Teen Safe Driving

Immunizations for San Diego Kids
August 31, 2016
Teen Safe Driving – Resources for Pediatricians
September 7, 2016
Immunizations for San Diego Kids
August 31, 2016
Teen Safe Driving – Resources for Pediatricians
September 7, 2016

The American Academy of Pediatrics and The Allstate Foundation are joining forces in 2013-14 to reduce teen driving deaths. As part of the Teen Safe Driving Grant Program, five AAP chapters (California Chapter 2, California Chapter 3, New York Chapter 1, Ohio, and Washington) have been awarded funding to develop novel approaches to strengthening graduated driver licensing laws and improving teen driving safety.

The Academy released its first policy statement recommending Graduated Driver Licensing (GDL) laws in 1996 in response to the high number of fatalities and injuries among teen drivers. As a result of over 15 years of pediatric advocacy, all 50 states and the District of Columbia have a 3-tiered Graduated Licensing System for teen drivers. These include a learner’s permit, an intermediate or provisional license, and a full-privilege driver’s license. Unfortunately, the strength of these laws varies widely, with some states adopting more stringent provisions than others in specific areas such as the number of required hours of supervised behind-the-wheel training and restrictions on night time driving, teenage passengers, and mobile phone use. (For a full description of recommended provisions and state-by-state requirements, click here. MyAAP login required.) Currently no state has a law that meets all the AAP recommendations for teen driving safety.

The Teen Safe Driving Program awards Chapters the resources to help pediatricians educate community members, families and teens on safe teen driving practices and the importance of stronger GDL laws.

Please contact Nancy Graff, M.D.  if you would like more information


Did you know that car crashes are the leading cause of death for teenagers in the US?

  • 7 teens die every day in collisions
  • 2/3 of teen passengers who die are with teen drivers

What puts teen drivers at risk?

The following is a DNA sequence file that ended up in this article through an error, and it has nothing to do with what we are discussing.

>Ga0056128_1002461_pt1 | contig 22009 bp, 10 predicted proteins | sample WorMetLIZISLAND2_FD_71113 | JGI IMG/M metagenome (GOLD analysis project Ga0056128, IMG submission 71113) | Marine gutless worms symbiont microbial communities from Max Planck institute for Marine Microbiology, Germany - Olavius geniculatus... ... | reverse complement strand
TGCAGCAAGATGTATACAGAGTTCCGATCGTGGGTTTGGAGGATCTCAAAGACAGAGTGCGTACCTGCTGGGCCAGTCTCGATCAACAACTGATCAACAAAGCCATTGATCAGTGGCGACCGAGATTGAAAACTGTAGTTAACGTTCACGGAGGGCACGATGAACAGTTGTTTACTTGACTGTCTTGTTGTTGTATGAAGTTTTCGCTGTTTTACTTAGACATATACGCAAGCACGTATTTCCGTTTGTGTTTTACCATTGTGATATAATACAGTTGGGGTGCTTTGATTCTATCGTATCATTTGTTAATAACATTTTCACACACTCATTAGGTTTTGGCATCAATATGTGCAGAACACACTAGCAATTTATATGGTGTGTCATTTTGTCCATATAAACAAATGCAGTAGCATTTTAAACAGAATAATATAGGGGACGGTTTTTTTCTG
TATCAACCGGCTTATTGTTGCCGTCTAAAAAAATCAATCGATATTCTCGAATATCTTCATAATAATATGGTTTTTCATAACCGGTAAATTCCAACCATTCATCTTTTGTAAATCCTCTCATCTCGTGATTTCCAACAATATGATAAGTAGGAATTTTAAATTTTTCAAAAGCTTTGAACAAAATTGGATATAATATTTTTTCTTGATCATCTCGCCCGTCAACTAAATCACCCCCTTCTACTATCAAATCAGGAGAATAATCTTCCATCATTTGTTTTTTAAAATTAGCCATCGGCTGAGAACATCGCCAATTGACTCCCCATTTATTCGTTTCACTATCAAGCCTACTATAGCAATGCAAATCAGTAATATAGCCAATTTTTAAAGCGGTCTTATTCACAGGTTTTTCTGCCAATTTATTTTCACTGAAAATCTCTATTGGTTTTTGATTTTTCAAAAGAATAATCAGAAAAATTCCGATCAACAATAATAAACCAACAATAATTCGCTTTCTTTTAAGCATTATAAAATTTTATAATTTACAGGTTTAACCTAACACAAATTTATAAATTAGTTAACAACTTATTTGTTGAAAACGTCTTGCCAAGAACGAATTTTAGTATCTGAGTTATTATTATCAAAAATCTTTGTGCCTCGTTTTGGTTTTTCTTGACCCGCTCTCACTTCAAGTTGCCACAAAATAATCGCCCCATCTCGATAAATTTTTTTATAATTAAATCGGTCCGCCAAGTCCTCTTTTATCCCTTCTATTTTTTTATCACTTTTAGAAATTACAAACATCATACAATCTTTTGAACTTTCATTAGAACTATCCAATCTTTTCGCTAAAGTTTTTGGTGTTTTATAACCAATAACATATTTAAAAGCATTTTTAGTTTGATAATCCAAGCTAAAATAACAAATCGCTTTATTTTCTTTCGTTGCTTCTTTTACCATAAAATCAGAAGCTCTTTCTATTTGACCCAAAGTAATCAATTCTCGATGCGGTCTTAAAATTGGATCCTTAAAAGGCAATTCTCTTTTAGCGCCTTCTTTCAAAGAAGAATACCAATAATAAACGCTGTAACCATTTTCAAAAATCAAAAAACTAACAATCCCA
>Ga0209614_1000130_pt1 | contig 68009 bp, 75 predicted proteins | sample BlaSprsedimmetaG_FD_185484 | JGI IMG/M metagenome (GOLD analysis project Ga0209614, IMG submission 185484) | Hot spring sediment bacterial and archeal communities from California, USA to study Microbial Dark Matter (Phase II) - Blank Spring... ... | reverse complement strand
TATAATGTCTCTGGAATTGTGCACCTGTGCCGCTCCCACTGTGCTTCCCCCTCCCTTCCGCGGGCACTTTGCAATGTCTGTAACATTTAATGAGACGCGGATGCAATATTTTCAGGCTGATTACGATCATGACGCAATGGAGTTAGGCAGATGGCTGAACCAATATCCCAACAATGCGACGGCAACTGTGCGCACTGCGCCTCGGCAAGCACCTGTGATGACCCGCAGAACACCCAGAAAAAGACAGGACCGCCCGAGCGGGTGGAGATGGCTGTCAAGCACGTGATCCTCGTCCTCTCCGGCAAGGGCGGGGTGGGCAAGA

• Inexperience
  • Impaired Driving
  • Night driving
  • Lack of Seatbelts used
  • Driving with other teens
  • Distractions

What works to protect teen drivers?

  • Strong Provisional Driver’s Licenses decrease fatal crashes by 20%
  • Uses of seat belts could decrease fatalities by 45%
  • Limiting teens access to alcohol

California has had a Provisional Driver’s License in place with modifications since 1997 (Brady-Jared Teen Driver Safety Act). This has undoubtedly saved many lives but could be stronger:

  • Night driving limits should be expanded (currently 11 PM-5 AM) since most collisions happen between 9 PM and 12 midnight
  • Increase the age for obtaining a Learner’s Permit to 16. This increased age for a permit and subsequent license will allow for a more mature driver.
  • Increase teen passenger restrictions to 18 years of age. Currently, teen drivers have no teen passengers for 1st year. One option would be limit to one teen passenger until 18.
  • Consider Provisional Driver’s License for those 18-20. Many teens now wait until they are 18 to get a license to avoid having any restrictions.

Restrict access to alcohol & reinforce dangers of use:

  • 24% of High School Juniors in California have driven after drinking or ridden with a driver who had been drinking

 Engage parents in the process:

  • Parents are the primary role model for driving and also, the ones who set the rules for driving access.